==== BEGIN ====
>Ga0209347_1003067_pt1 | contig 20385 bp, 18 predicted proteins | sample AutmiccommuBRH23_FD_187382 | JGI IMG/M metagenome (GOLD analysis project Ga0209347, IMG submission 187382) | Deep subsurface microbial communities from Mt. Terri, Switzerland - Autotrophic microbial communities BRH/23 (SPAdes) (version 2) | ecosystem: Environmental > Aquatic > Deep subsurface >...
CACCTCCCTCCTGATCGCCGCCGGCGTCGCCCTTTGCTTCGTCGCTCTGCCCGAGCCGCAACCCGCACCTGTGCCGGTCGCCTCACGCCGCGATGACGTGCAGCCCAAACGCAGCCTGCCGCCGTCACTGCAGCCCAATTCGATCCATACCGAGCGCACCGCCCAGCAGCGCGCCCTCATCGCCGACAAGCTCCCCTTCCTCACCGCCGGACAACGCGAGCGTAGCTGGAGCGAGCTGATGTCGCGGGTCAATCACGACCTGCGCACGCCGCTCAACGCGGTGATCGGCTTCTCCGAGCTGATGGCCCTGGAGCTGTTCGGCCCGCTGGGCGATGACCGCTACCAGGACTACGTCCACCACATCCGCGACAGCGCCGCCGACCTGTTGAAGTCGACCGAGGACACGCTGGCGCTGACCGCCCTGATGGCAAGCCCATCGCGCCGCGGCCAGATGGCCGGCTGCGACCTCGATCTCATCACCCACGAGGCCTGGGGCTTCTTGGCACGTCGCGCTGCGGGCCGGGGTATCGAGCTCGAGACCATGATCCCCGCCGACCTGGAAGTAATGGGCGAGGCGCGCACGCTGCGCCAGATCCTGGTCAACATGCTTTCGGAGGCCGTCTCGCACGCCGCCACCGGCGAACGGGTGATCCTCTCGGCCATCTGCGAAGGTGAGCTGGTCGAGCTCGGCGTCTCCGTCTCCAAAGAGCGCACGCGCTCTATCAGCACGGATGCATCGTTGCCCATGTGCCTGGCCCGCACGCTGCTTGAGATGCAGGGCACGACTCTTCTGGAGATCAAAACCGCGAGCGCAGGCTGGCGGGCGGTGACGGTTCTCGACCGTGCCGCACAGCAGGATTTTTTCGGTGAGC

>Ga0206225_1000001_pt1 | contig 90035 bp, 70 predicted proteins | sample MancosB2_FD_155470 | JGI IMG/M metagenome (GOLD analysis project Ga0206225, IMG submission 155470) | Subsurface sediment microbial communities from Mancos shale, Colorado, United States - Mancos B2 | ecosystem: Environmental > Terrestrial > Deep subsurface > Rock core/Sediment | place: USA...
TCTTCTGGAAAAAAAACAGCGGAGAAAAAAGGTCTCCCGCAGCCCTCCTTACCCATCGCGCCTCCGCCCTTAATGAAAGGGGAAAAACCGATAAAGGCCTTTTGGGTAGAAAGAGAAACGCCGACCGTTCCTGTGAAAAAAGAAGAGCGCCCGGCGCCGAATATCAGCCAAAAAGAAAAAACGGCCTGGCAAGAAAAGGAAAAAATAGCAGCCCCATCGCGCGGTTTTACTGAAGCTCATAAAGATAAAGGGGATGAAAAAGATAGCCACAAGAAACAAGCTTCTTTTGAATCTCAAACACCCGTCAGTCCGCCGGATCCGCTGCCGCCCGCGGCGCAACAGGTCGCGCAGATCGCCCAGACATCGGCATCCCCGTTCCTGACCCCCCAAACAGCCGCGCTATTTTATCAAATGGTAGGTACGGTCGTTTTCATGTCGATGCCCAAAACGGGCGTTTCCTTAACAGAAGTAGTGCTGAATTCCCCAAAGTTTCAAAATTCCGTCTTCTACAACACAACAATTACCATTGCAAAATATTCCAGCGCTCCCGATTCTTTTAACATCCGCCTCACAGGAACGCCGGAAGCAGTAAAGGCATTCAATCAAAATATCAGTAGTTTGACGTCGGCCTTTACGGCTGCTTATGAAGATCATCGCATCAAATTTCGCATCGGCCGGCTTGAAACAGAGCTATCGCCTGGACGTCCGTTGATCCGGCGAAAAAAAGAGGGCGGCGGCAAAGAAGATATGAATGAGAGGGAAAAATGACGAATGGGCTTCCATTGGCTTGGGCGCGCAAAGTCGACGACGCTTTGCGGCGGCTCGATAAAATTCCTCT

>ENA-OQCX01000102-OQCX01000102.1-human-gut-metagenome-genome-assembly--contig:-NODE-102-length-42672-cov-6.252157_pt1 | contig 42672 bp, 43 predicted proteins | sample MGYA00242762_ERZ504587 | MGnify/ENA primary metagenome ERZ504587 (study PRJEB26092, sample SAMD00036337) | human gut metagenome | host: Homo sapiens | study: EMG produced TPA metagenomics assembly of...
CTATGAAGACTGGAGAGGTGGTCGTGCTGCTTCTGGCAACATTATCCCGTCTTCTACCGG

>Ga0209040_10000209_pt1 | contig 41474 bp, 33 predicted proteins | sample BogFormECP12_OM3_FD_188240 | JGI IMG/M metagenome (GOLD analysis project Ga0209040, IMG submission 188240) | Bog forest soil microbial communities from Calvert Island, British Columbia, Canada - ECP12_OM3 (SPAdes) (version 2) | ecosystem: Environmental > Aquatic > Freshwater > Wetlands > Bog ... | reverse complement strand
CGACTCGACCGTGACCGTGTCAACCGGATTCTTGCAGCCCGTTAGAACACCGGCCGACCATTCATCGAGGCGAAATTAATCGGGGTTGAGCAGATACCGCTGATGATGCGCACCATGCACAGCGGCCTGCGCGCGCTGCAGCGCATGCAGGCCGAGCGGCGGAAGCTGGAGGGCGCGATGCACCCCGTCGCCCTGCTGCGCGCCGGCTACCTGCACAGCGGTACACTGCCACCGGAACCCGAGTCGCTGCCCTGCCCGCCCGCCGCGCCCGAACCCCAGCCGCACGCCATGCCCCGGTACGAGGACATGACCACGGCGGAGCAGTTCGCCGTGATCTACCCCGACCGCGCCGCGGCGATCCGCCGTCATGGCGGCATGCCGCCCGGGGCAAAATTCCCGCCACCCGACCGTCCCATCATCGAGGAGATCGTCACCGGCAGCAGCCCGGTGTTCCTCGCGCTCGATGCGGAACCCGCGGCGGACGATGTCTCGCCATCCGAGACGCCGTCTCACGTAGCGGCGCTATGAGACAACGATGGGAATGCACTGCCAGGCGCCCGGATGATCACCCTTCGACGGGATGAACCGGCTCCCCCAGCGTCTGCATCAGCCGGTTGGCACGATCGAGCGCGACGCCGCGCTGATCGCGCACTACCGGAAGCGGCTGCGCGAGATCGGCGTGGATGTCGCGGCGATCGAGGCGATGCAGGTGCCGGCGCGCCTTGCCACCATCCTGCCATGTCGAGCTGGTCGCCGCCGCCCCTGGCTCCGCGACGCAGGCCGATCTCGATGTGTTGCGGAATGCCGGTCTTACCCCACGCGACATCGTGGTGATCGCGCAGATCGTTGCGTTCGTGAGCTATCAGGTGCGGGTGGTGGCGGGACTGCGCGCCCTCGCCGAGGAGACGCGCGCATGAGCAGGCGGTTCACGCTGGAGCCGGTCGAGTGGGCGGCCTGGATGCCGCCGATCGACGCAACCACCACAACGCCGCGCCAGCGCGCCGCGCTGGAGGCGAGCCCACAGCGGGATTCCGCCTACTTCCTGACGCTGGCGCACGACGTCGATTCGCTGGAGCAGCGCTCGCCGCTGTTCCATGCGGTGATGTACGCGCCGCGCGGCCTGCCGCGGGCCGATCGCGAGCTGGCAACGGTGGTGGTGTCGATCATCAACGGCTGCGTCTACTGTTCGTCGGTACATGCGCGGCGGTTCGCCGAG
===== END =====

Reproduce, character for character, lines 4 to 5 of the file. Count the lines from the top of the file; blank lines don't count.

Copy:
TCTTCTGGAAAAAAAACAGCGGAGAAAAAAGGTCTCCCGCAGCCCTCCTTACCCATCGCGCCTCCGCCCTTAATGAAAGGGGAAAAACCGATAAAGGCCTTTTGGGTAGAAAGAGAAACGCCGACCGTTCCTGTGAAAAAAGAAGAGCGCCCGGCGCCGAATATCAGCCAAAAAGAAAAAACGGCCTGGCAAGAAAAGGAAAAAATAGCAGCCCCATCGCGCGGTTTTACTGAAGCTCATAAAGATAAAGGGGATGAAAAAGATAGCCACAAGAAACAAGCTTCTTTTGAATCTCAAACACCCGTCAGTCCGCCGGATCCGCTGCCGCCCGCGGCGCAACAGGTCGCGCAGATCGCCCAGACATCGGCATCCCCGTTCCTGACCCCCCAAACAGCCGCGCTATTTTATCAAATGGTAGGTACGGTCGTTTTCATGTCGATGCCCAAAACGGGCGTTTCCTTAACAGAAGTAGTGCTGAATTCCCCAAAGTTTCAAAATTCCGTCTTCTACAACACAACAATTACCATTGCAAAATATTCCAGCGCTCCCGATTCTTTTAACATCCGCCTCACAGGAACGCCGGAAGCAGTAAAGGCATTCAATCAAAATATCAGTAGTTTGACGTCGGCCTTTACGGCTGCTTATGAAGATCATCGCATCAAATTTCGCATCGGCCGGCTTGAAACAGAGCTATCGCCTGGACGTCCGTTGATCCGGCGAAAAAAAGAGGGCGGCGGCAAAGAAGATATGAATGAGAGGGAAAAATGACGAATGGGCTTCCATTGGCTTGGGCGCGCAAAGTCGACGACGCTTTGCGGCGGCTCGATAAAATTCCTCT

>ENA-OQCX01000102-OQCX01000102.1-human-gut-metagenome-genome-assembly--contig:-NODE-102-length-42672-cov-6.252157_pt1 | contig 42672 bp, 43 predicted proteins | sample MGYA00242762_ERZ504587 | MGnify/ENA primary metagenome ERZ504587 (study PRJEB26092, sample SAMD00036337) | human gut metagenome | host: Homo sapiens | study: EMG produced TPA metagenomics assembly of...